Mme Louise Delotroix was a good wife, a pretty woman, approximately 14 years younger than her husband. She possessed a fine figure that her demeanor downplayed. Actually, she had a potential to be ravishing, but either did not know this or thought it wiser not to flaunt this asset in deference to her husband and children. Jewels, extravagant clothes or boxes at the opera did not tempt Louise. She, however, did keep, on her dressing table, a picture of the former Empress Eugénie, whose pulchritude she greatly admired. Mme Delotroix had only one overwhelming desire – a cottage in the country where she and the children could spend the summer while her husband was obliged to work in the city. She would grow vegetables and have a flower garden.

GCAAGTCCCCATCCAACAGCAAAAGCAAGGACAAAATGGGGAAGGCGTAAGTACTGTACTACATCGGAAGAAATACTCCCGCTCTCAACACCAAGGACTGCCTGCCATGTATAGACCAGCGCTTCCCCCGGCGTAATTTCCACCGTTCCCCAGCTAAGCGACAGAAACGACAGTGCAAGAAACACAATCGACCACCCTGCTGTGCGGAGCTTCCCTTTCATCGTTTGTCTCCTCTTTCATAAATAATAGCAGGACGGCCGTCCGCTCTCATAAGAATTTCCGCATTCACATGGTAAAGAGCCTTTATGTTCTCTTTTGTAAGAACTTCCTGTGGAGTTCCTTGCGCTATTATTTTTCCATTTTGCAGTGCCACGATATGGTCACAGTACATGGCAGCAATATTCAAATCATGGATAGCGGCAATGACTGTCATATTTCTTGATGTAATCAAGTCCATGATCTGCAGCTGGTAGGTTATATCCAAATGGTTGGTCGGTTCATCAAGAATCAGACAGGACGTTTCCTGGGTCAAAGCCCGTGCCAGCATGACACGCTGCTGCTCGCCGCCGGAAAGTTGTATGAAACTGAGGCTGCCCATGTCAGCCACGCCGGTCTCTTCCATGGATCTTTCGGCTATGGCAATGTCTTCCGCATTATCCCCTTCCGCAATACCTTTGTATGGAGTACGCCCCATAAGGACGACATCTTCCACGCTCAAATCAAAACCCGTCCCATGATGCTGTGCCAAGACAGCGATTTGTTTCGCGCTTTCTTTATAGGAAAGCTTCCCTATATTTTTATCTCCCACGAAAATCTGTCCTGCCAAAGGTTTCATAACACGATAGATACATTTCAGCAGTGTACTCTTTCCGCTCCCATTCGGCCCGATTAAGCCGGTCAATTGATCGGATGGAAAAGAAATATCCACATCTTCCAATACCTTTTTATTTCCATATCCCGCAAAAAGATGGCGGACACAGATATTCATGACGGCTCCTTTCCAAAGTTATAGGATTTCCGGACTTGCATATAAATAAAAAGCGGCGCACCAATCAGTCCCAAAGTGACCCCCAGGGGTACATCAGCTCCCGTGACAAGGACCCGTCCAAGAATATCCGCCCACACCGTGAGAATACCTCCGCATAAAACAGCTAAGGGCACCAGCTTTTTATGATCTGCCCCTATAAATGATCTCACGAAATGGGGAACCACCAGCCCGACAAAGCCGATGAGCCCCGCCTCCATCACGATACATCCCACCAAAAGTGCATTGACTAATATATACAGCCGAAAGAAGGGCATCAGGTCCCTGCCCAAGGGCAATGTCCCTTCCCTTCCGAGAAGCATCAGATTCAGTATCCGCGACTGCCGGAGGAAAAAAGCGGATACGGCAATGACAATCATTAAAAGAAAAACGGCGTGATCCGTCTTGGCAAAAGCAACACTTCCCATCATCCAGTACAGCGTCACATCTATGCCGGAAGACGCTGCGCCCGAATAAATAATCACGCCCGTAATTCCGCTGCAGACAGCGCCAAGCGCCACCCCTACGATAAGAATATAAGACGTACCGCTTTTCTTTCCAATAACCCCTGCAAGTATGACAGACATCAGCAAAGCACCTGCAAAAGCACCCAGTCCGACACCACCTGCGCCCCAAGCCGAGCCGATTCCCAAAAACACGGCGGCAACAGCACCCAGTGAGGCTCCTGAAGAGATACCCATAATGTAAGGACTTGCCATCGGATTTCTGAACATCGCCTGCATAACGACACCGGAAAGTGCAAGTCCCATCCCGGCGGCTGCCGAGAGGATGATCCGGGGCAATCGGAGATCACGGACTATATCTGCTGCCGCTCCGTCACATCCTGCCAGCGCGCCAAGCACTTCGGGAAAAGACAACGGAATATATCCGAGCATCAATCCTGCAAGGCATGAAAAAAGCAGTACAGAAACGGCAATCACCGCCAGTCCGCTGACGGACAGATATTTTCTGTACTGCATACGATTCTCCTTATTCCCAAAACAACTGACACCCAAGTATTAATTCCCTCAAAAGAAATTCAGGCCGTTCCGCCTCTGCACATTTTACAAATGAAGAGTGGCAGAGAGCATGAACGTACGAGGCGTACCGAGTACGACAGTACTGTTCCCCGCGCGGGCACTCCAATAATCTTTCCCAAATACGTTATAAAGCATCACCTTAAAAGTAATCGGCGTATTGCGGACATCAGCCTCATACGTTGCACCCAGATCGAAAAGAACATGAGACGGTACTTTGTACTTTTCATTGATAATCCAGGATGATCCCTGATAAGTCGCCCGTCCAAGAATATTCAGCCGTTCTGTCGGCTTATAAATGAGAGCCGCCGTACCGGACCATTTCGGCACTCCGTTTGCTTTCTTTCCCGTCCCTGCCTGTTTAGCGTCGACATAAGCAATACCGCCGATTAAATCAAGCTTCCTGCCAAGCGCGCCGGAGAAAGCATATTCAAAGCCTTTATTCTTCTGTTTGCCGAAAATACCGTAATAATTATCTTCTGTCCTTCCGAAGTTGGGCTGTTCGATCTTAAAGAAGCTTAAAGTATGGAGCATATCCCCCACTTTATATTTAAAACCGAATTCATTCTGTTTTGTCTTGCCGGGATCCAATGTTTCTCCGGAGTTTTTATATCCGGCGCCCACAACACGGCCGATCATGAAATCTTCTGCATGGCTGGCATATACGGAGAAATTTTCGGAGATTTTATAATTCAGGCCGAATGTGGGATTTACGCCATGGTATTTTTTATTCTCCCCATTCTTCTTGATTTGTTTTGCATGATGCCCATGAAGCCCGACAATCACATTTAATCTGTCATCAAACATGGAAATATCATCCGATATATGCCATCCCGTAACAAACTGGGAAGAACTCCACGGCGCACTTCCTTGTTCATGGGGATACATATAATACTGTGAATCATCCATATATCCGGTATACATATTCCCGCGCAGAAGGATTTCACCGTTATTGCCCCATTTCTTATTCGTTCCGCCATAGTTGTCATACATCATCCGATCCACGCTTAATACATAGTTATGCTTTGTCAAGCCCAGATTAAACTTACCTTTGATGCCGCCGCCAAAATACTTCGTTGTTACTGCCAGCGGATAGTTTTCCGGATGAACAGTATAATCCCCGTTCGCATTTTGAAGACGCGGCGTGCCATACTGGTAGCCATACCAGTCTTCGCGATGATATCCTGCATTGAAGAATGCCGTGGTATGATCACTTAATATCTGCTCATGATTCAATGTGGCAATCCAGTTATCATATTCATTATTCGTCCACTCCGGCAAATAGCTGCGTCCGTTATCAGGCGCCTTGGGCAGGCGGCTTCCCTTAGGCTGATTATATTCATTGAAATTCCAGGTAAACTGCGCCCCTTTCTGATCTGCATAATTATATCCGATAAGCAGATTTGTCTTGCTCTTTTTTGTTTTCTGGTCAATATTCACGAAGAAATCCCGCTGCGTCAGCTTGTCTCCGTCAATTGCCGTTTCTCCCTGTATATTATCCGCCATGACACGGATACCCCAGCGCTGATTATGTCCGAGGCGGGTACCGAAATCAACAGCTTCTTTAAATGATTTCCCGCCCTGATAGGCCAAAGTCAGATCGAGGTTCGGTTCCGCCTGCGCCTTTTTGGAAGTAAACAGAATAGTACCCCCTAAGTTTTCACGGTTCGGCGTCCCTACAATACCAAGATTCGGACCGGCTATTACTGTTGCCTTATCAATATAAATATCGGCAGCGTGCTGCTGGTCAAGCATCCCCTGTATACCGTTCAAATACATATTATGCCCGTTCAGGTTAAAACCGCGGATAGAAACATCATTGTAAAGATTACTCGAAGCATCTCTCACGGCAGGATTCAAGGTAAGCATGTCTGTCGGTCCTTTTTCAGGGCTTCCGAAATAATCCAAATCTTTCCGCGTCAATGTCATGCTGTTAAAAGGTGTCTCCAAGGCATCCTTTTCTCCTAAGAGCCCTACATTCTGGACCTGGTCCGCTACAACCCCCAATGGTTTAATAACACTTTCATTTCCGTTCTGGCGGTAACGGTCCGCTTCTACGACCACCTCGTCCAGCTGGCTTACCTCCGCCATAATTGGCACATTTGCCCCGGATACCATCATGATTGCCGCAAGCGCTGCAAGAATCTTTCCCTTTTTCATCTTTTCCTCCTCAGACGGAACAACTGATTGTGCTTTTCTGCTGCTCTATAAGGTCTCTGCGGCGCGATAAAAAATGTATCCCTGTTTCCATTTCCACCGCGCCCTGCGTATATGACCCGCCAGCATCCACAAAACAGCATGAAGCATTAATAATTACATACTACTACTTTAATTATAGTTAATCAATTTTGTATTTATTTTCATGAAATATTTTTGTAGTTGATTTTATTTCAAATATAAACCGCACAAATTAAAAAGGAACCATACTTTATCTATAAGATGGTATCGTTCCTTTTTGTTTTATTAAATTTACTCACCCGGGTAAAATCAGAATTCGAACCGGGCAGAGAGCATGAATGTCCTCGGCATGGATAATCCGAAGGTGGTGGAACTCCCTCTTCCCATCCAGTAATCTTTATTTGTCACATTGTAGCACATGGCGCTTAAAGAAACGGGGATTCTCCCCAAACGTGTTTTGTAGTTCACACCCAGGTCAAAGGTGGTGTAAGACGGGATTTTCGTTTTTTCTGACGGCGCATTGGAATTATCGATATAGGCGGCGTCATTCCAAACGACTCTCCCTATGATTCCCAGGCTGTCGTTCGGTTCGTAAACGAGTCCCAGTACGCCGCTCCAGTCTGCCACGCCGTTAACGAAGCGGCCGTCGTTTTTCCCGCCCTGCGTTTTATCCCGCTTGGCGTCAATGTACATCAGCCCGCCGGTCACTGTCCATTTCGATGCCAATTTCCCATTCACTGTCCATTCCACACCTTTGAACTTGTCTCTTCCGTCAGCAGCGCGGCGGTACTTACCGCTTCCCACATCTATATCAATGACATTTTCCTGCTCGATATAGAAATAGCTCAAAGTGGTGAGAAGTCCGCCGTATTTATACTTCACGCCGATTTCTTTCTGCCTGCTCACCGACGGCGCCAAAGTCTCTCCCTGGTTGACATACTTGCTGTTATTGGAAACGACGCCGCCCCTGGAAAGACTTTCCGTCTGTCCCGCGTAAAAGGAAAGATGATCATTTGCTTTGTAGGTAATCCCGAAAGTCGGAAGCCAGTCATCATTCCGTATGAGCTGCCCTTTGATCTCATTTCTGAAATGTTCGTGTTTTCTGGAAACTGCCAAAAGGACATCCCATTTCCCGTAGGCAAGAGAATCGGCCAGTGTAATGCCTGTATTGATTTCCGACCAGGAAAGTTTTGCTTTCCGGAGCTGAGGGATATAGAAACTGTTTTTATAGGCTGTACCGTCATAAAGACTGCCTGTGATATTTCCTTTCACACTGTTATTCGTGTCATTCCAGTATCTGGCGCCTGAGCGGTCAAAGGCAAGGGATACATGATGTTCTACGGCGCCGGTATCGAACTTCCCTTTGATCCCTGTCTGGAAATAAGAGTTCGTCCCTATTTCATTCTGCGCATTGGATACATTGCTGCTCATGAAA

"My dear Raoul, we should have this, for the children's sake. The summer is too hot in Paris and not healthy".
In order to postpone this purchase, Monsieur Delotroix made a revelation to his wife in order to pacify her. It was a secret he had kept for two years. Even now, he would not tell his wife the entire situation.
"I have, Louise, made an investment that will secure, in time, a somewhat better house than we now consider possible for ourselves."
"A modest one will do, Raoul. The vegetables and flowers will not know the difference. When will this be possible?"